Chairman Ryan can talk a good game about poverty and the lack of upward mobility. In fact, Ryan is scheduled to speak about poverty (and likely elaborate on his proposed policy reforms) this Thursday, July 24, at the American Enterprise Institute. But we do not take him seriously because of what he is actually proposing to do. Numbers, such as those in his recently-passed budget resolution for FY 2015, make it harder to obscure the truth: that poverty and those suffering from it are not Ryan’s real priority.                                

The author thanks Kali Grant, Economic Justice and Opportunity VISTA, for her extensive work on this blog.

 

Controversial “Fake Bad Scale” used by Disability Insurers to deny claims

A test designed to expose less than legitimate personal injury suits is being used more often by disability insurance companies. The test, known as the “fake bad scale” (“FBS”), is being used as a tool to discredit disability claimants insurance benefits.

Various courts have barred the introduction of the FBS into evidence finding the test to be invalid. Even some psychologists say the test is labeling as liars too many people who have genuine symptoms. The disagreement among legal and relevant scientific community, however, has not deterred disability insurers from using the test as another weapon to fight off legitimate disability claims. Specifically in the ERISA context courts have allowed insurers to rely on the test in denying claims.

In Menge v. AT&T Mr. Menge made a number of arguments in an attempt to convince the court that his disability claim had been improperly denied. During the course of the claim, Mr. Menge underwent testing by his physician, which incorporated the FBS validity scale. Apparently, the FBS suggested that Mr. Menge may be exaggerating his symptoms.

Mr. Menge argued that the test is notoriously unreliable and very controversial in the psychological world and that, therefore, the plan abused its discretion by relying upon the results. Although the court acknowledged that the test is controversial it found that it was not an abuse of discretion for the plan to rely, in part, on the results to deny the claim.

This case teaches us that disability claimants and their doctors should be aware of critical literature and controversy surrounding any test that is used in diagnosing a claimant’s illness or disability as well as any controversy surrounding any validity measures employed.

Effectively Connecting With A Jury In A Subrogation Trial

Consider this hypothetical:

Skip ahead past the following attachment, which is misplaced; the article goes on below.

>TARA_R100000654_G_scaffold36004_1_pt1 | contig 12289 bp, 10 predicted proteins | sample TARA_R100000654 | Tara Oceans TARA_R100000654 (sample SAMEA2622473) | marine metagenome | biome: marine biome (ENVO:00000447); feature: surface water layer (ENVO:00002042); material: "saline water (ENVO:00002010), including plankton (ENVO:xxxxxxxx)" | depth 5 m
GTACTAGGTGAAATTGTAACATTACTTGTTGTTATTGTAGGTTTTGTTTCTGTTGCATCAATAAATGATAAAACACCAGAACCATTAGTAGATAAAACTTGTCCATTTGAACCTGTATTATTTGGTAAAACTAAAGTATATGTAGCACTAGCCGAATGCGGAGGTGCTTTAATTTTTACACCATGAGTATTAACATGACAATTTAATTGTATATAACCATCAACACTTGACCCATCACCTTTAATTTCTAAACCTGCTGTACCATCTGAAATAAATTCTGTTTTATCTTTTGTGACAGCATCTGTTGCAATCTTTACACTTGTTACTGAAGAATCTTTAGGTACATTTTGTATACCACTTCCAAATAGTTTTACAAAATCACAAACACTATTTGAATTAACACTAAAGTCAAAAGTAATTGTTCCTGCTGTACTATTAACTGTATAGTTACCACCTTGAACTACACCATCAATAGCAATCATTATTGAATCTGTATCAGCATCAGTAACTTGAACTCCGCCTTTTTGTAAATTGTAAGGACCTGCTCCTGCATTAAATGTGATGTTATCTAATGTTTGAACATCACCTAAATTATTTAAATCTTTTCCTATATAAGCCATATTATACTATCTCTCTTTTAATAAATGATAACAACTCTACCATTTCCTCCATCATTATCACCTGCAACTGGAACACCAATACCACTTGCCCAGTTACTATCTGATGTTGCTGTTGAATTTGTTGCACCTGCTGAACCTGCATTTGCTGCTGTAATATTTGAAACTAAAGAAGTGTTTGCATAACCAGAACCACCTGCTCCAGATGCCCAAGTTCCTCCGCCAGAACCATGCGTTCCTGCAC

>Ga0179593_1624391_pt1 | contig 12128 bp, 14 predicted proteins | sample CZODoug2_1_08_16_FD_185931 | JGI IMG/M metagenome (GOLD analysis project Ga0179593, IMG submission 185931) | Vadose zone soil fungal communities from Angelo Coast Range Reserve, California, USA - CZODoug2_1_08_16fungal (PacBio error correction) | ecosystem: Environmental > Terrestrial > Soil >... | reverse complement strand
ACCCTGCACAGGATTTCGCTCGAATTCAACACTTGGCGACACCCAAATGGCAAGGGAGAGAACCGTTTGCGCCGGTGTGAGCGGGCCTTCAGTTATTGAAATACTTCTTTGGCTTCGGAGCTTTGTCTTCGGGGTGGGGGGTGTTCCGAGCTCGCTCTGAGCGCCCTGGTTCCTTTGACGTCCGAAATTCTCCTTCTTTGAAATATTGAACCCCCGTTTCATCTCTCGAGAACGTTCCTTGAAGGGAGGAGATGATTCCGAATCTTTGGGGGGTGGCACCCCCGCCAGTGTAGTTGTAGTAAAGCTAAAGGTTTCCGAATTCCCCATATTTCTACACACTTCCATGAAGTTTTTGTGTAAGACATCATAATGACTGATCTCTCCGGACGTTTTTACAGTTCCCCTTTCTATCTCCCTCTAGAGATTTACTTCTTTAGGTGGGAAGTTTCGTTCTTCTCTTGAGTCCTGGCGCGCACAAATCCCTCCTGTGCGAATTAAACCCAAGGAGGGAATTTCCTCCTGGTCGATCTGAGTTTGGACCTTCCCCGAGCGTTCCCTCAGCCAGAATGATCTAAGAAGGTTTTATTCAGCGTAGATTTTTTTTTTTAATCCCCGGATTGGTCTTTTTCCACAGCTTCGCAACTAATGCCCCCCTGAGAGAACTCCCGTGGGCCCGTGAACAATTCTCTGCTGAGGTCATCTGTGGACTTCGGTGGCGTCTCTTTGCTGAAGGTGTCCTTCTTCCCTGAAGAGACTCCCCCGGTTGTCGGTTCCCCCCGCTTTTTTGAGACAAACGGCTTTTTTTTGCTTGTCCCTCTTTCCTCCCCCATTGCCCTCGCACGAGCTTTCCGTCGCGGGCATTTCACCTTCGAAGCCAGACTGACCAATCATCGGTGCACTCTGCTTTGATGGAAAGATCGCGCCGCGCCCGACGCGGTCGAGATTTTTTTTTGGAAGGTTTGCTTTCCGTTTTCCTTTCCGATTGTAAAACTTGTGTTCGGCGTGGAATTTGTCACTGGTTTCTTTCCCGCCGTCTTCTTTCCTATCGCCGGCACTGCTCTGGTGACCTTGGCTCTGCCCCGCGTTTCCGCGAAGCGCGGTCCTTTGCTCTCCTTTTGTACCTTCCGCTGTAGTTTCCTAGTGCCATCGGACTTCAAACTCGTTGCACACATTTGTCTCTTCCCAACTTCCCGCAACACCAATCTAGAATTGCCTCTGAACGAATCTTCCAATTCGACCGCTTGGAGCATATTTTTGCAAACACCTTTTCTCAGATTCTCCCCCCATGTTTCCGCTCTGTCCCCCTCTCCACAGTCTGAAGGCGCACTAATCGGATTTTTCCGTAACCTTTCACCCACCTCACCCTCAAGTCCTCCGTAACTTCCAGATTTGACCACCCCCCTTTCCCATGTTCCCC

It is 2 a.m. on a Monday morning. John and Jill Smith are fast asleep in the master bedroom while their kids are asleep down the hall. John awakes to the noisy smoke detector and the smell of smoke coming from their master bathroom. John goes to the bathroom to see what is happening. He opens the bathroom door and sees flames raging from the ceiling fan. John yells to his wife to gather the kids and run to safety while he helplessly tries extinguishing the fire with a fire extinguisher. The fire grows beyond John’s control. John gives up the fight then joins his family in the front yard. John and his family watch their home burn and watch as countless family heirlooms and memories are taken down by the flames.

Anne Amazing from Anyday Insurance arrives at the scene after the fire. Anne ensures the Smiths that they will have a warm place to stay while their home is rebuilt. While the sentimental value of the items cannot be replaced, Anne Amazing provides compensation to the Smiths so that they can begin rebuilding their life. While the wounds still exist, the Smiths can begin to live again.

Forensic investigation determines that the fire was started by a defective Fireprone Fan. Fireprone refuses to take responsibility for their actions and chooses to drag the Smiths and Anyday through contentious litigation. The cause of the loss is clear. The scope of the damages is clear. Regardless, Fireprone has taken Anyday to the eve of trial. Anyday Insurance contacts their subrogation counsel to discuss trial authority. The subrogation specialist Rachel Recovery is nervous. She informs counsel that her superiors are afraid of the jury bias against insurance companies. Even though Anyday has a very strong case, Rachel’s supervisor advised her to accept Fireprone Fans offer for 50% of the claim. Believing in her case but needing reassurance, Rachel asks the following question to subrogation counsel: Should I take the money or can you win this trial?

Many studies show that jurors tend to be biased against insurance companies. In fact, everyday experience confirms that this bias exists. However, juror bias should not prevent you from receiving a good result at trial. In fact, you can counteract juror bias if you conduct an effective voire dire. During voir dire, you must not only ask the right questions, but you must listen to every answer carefully. Even subtle answers that are unrelated to the topic of insurance can show that a juror would be biased against your client’s cause.

For example, an effective question that one can ask a juror to assess their potential bias is:

Q:  Do you think just because someone is wealthy that they do not deserve compensation if they have been wronged?

Depending on their answer, you may want to think about eliminating them from your jury.